In college I read about Virginia Woolf and Edith Wharton
and I thought of their great minds and their long dresses
and their gilded friendships which involved tea
in the library or on the lawn. I thought of the places
they traveled and the weight of their trunks
and all the ways their marriages did or did not
please them. I thought of the dogs that followed
at their heels and the rooms and gardens they
decorated and the beaches where they
carried umbrellas. But I never once thought of
their servants. I didn’t think of the cook who
woke up to make the fires of morning or the maids
who stood over a pot of hot soap, stirring the day.
I did not think of how someone dressed them
and scrubbed their floors, how someone
brought their dinner on a tray. It was years before
I knew they had them at all: invisible, unremembered,
people who gave their lives to drudgery. Now I
can barely write or finish a book for all the housework
and errands, now I think of them: knocking dust
from the curtains, carrying the rugs outside
each spring so they could beat them with a broom.
“Servants” by Faith Shearin from Telling the Bees. © Stephen F. Austin State University Press, 2015. Reprinted with permission. (buy now)
It’s the 90th birthday of writer and Buddhist monk Thich Nhat Hanh (books by this author), born in Quang Ngai, Vietnam (1926). He has published more than 100 books, including Peace Is Every Step (1992) and The Miracle of Mindfulness (1999). His latest, Mindful Movements, came out in 2014.
It’s the birthday of Mason Locke Weems (books by this author), born in Anne Arundel County, Maryland (1759). He was an Episcopalian clergyman and a traveling bookseller. He wrote extremely popular fictional tales about history and presented them as if they were fact.
Weems traveled around in a Jersey wagon on dusty rural roads for more than 30 years, peddling books and playing the fiddle during the long rides. He had long curls and wore a clerical coat with a quill pen stuck in his hat and an inkhorn hanging from his lapel.
It was Weems who invented the famous story about George Washington cutting down his father’s cherry tree with a hatchet, and then admitting that it was made-up. Weems included that story in his mostly fictional biography The Life and Memorable Actions of George Washington (1800).
Washington’s biography wasn’t the only one in which Weems took liberties with the truth. He also wrote about Francis Marion, a military officer who served in the American Revolutionary War. Using the work of Marion’s friend, General Peter Horry, he set about writing a book. Horry was shocked with the result. He wrote Weems, “I requested you would so far alter the work as to make it read grammatically, but entertained not the least idea of what has happened…You have carved and mutilated it with so many erroneous statements [that] your embellishments, observation and remarks, must necessarily be erroneous as proceeding from false grounds…Can you suppose I can be pleased with reading particulars of Marion and myself, when I know such never existed?”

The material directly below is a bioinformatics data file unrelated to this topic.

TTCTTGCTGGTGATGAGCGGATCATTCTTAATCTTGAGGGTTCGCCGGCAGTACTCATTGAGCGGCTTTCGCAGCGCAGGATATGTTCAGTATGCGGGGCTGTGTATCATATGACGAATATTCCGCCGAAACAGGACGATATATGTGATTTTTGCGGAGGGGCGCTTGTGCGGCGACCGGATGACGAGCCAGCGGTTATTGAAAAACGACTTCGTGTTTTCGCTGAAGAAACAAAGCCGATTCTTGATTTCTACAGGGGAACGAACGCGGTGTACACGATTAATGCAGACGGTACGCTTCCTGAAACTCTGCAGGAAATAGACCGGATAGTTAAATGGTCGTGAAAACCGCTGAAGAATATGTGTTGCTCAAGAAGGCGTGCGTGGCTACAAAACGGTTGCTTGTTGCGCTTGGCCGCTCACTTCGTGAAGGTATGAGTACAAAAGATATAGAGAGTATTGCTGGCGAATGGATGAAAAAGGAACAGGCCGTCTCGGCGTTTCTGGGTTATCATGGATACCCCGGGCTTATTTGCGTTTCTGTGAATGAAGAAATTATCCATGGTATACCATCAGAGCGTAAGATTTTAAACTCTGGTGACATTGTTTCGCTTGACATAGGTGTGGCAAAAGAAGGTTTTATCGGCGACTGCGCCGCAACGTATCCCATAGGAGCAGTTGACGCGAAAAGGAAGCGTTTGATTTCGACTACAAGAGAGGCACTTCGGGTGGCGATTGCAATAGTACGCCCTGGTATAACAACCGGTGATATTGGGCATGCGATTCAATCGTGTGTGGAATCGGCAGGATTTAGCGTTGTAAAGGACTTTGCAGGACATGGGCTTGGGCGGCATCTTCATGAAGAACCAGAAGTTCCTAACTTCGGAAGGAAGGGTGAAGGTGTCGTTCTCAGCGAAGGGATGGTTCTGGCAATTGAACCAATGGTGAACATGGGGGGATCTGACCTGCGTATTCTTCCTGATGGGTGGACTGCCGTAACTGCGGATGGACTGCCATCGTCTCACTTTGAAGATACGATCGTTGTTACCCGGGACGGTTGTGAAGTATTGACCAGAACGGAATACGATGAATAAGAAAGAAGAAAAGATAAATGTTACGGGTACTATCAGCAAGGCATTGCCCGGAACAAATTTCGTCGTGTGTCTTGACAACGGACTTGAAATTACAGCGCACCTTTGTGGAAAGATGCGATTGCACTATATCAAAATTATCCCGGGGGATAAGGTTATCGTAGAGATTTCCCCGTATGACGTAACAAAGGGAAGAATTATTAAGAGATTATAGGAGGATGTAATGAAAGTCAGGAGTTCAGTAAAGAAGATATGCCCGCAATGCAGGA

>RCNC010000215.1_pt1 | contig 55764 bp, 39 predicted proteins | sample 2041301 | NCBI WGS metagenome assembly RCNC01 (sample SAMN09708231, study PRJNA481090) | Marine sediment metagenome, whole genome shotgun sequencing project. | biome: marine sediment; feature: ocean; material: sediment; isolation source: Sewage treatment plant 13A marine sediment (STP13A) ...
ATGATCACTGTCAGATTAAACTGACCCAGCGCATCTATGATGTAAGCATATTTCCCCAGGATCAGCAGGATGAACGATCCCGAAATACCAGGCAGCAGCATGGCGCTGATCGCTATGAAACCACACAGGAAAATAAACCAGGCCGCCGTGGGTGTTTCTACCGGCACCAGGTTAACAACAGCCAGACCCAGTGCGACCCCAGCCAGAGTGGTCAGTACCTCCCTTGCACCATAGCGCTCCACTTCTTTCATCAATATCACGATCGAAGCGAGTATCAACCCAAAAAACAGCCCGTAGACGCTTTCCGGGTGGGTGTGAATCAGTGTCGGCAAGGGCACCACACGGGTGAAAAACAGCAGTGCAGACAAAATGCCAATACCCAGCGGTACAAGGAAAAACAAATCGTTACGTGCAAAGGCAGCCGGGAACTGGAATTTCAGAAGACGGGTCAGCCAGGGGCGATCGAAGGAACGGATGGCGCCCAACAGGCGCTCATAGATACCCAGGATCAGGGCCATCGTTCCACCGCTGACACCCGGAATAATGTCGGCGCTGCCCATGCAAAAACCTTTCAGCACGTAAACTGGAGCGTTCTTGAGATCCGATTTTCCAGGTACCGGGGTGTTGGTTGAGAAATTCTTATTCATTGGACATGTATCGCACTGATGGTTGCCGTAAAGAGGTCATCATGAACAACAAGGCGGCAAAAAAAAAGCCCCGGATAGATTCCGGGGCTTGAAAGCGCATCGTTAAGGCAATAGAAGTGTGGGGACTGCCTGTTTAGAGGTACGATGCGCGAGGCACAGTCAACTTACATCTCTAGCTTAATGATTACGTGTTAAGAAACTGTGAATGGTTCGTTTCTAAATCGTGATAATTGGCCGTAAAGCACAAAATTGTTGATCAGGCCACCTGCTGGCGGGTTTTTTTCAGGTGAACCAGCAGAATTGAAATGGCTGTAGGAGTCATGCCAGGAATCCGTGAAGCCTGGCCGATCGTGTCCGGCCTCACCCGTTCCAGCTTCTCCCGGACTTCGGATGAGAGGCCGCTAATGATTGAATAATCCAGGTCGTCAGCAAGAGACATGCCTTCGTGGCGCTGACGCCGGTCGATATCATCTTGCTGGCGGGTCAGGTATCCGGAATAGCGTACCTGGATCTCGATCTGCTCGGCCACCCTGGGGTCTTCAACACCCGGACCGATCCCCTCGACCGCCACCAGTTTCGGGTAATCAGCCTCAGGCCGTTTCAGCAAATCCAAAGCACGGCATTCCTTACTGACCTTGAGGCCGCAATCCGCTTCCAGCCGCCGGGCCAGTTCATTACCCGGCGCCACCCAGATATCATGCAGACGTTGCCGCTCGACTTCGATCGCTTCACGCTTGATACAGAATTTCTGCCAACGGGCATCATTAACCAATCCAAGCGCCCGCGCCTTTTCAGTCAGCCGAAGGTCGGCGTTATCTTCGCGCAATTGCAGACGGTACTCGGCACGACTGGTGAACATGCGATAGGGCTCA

But the public loved Weems’ works. The Life of Washington, for decades, outsold every book in the United States except the Bible.
Pope John XXIII convened the first session of the Second Vatican Council on this date in 1962. It was the first time Roman Catholic religious leaders had met to settle doctrinal issues in nearly a century. In 1870, the pope had been declared infallible, so people didn’t see the point of arguing about church doctrine: whatever the pope said was what the church would do and believe. But Pope John XXIII — who had assumed his duties only three months prior to calling for the council — believed that the church had become too insular for modern times. He often said it was time to “open the windows [of the church] and let in some fresh air.” He had served in the Italian army during World War I, then served as a Vatican diplomat to Turkey, Greece, and Bulgaria for nearly 20 years. During the Second World War, he was a papal ambassador in Paris. He had witnessed the whole spectrum of human nature and religious faith during those appointments, and believed that the church should not hold itself separate from the rest of the world.